There is so much diversity in the culinary world right now and the critics need to be almost like tour guides. Informed diners can then decide for themselves if they want to go to a restaurant or not. For example let’s speak of the Amazon, is it hell or a paradise, it’s a matter of perception. One can say it’s very hot, it’s humid, there are lots of mosquitoes, the water is not potable but you can’t criticize by saying the waters really bad, you can get sick, get bitten etc. You should instead create a chronicle for it and leave it to the visitor to decide if it’s paradise or not.
It’s the same with diners they should have the information and then be able to form their own opinions. Sometimes critics are bored since they visit every single restaurant or just write from their own perspective. There are also many things they don’t write about that are also in the experience.
What is the effect of scripted shows like Chef’s Table or reality shows that depict the chefs as being glamorous and do they lead to inflated egos?
There are guests these days who think that chefs are Gods because of all this. Young chefs can get inflated egos, especially when you reach the top very fast, and then yes, the ego plays a part.
Chefs like me or Elena Arzak for example, we have taken a long time to get where we are now and are more flexible and as a result more down to earth and human.
In the restaurant kitchen right now there are sixteen different tests being undertaken because at the sixteen tables people are going to test me and see how everything goes. If I pass that then tomorrow there will be the next sixteen tables and then it’s another test. With each test I get more flexible and more human and it keeps me grounded.
When does a chef reach the point when he begins to cook for himself and not to please others? Have you reached that point where you are comfortable putting it out there for people saying like it or not this is how I do it?
Even though you are confident that what you are doing is right you can never please everyone anyway. With more experience and age we are able to say what we do is incredible even though some people may like it while others may not. But what we do is solid and has maturity and even those who have eaten just about everywhere else are still surprised here. I am a diner before I am a chef and I get bored very fast. I also don’t want to lose any time and there are restaurants where I go to eat and where I don’t have much patience because I already know what I want to eat and order. Then there are some places I go to experiment, so there are different kind of energies in different restaurants.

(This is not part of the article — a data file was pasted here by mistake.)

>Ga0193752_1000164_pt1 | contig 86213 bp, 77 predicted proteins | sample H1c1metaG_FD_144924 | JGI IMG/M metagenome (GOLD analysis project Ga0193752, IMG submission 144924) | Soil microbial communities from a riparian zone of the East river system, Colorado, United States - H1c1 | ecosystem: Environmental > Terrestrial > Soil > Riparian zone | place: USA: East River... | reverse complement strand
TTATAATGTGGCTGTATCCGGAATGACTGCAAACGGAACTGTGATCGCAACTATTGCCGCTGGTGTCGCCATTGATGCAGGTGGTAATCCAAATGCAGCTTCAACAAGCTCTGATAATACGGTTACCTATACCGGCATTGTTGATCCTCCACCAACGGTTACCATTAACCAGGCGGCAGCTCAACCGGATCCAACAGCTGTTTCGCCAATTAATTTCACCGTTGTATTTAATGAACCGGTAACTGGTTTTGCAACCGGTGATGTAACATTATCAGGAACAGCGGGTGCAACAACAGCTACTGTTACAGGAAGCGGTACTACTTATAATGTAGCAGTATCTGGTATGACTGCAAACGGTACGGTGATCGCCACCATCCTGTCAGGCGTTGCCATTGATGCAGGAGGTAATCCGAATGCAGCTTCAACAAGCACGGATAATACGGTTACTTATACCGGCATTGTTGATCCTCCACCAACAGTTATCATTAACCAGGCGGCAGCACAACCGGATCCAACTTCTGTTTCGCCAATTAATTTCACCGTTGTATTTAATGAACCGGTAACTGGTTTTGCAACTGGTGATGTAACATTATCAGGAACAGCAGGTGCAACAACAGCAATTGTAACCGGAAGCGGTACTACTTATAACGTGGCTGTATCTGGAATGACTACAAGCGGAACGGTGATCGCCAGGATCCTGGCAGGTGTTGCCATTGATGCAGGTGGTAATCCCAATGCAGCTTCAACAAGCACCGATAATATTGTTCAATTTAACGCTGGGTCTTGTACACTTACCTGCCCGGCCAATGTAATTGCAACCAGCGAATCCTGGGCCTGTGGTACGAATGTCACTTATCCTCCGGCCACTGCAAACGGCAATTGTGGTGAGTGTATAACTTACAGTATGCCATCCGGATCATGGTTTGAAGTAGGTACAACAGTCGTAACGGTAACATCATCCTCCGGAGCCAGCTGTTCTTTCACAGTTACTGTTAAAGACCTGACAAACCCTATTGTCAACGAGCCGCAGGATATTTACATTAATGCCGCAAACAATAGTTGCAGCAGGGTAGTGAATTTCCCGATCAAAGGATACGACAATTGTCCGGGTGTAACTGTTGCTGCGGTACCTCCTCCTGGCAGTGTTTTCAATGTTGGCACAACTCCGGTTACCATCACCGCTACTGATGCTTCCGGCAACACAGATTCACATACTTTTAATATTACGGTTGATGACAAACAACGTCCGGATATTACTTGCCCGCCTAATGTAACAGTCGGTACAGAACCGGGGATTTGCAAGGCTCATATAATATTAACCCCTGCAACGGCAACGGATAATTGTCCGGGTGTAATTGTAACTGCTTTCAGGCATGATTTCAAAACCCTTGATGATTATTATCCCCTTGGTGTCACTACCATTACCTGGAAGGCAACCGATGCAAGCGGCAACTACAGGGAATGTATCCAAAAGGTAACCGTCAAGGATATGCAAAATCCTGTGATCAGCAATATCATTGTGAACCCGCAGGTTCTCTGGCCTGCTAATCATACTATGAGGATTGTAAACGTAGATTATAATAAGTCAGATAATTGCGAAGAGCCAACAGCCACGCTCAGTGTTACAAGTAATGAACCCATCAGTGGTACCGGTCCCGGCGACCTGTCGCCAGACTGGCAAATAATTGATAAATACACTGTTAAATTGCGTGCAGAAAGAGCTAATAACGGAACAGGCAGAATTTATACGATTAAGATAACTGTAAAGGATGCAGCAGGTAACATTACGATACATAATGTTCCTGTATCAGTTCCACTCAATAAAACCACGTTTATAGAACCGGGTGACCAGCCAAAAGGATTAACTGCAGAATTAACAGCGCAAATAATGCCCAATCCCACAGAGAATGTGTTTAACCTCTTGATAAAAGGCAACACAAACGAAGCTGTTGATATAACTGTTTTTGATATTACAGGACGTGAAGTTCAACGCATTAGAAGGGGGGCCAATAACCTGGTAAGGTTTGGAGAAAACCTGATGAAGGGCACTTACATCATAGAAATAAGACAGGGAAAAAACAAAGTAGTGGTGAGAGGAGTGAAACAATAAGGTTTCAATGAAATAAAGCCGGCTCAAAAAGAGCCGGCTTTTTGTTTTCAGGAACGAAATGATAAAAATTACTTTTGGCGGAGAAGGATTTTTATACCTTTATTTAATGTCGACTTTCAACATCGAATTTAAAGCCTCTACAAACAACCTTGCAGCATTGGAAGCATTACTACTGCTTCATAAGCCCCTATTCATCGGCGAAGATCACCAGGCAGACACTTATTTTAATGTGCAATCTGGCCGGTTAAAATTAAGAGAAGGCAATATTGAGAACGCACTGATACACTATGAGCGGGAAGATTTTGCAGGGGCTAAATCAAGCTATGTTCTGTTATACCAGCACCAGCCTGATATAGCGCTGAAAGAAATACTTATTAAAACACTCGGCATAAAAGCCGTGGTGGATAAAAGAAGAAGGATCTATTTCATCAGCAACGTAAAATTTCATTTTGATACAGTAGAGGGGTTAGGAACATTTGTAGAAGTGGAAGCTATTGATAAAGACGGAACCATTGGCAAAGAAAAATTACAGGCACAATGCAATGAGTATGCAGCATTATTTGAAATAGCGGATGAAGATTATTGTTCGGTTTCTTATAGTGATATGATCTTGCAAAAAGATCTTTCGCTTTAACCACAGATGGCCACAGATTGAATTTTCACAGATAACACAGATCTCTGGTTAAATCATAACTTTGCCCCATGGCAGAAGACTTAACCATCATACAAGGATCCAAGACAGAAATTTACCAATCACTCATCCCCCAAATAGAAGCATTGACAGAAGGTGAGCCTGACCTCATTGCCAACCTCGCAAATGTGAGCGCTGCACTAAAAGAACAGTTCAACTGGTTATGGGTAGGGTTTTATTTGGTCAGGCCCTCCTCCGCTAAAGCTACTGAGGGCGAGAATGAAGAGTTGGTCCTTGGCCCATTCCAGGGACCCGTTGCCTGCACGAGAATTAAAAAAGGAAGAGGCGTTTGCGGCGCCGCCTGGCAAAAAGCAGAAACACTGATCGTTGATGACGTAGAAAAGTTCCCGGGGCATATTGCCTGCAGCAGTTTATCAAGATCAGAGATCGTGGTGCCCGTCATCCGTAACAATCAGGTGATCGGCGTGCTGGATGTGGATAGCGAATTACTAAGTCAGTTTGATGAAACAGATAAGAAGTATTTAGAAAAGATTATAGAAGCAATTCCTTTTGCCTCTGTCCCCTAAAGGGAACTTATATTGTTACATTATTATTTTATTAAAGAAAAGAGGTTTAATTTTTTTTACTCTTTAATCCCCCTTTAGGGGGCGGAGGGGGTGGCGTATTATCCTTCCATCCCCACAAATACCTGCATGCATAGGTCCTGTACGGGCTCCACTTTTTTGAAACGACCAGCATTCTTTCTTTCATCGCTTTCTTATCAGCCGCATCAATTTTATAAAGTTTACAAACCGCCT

Everything we do at Mugaritz is from the perspective of the diner. When diners sit down to eat they experience things that are very revolutionary. Maybe they have been done before in other restaurants but here there is lot of ingenuity.
For example there is a lot of space between tables in Mugaritz and the table is bare and there is nothing on it. It looks like set in a theatre and objects are not just objects but they are tools. That is already a challenge for guests which actually began happening ten years ago. Following that the way we talk to people and attend to them is not conventional. It is a choreographed process since we have worked over ten years with choreographers to develop it.
Let’s talk about the dishes, it’s a very long sequence and since I love diversity because I get bored without it so the food has to be inspired and show something new, create doubt and while at the same time has a rhythm to it. In fact this rhythm is very fast and comes rapidly. There is no protocol or cutlery to deal with and the two hours at the table go by really fast. The restaurant gives very different stimuli during this time but in a very gentle and natural way. There is nothing forced and nothing weird and though it seems like everything is the same as always but the guests don’t feel like they are being taken advantage of. Rather they feel that they are being taken care of but everything is different. This is what our service has been about for the 50 guests each day.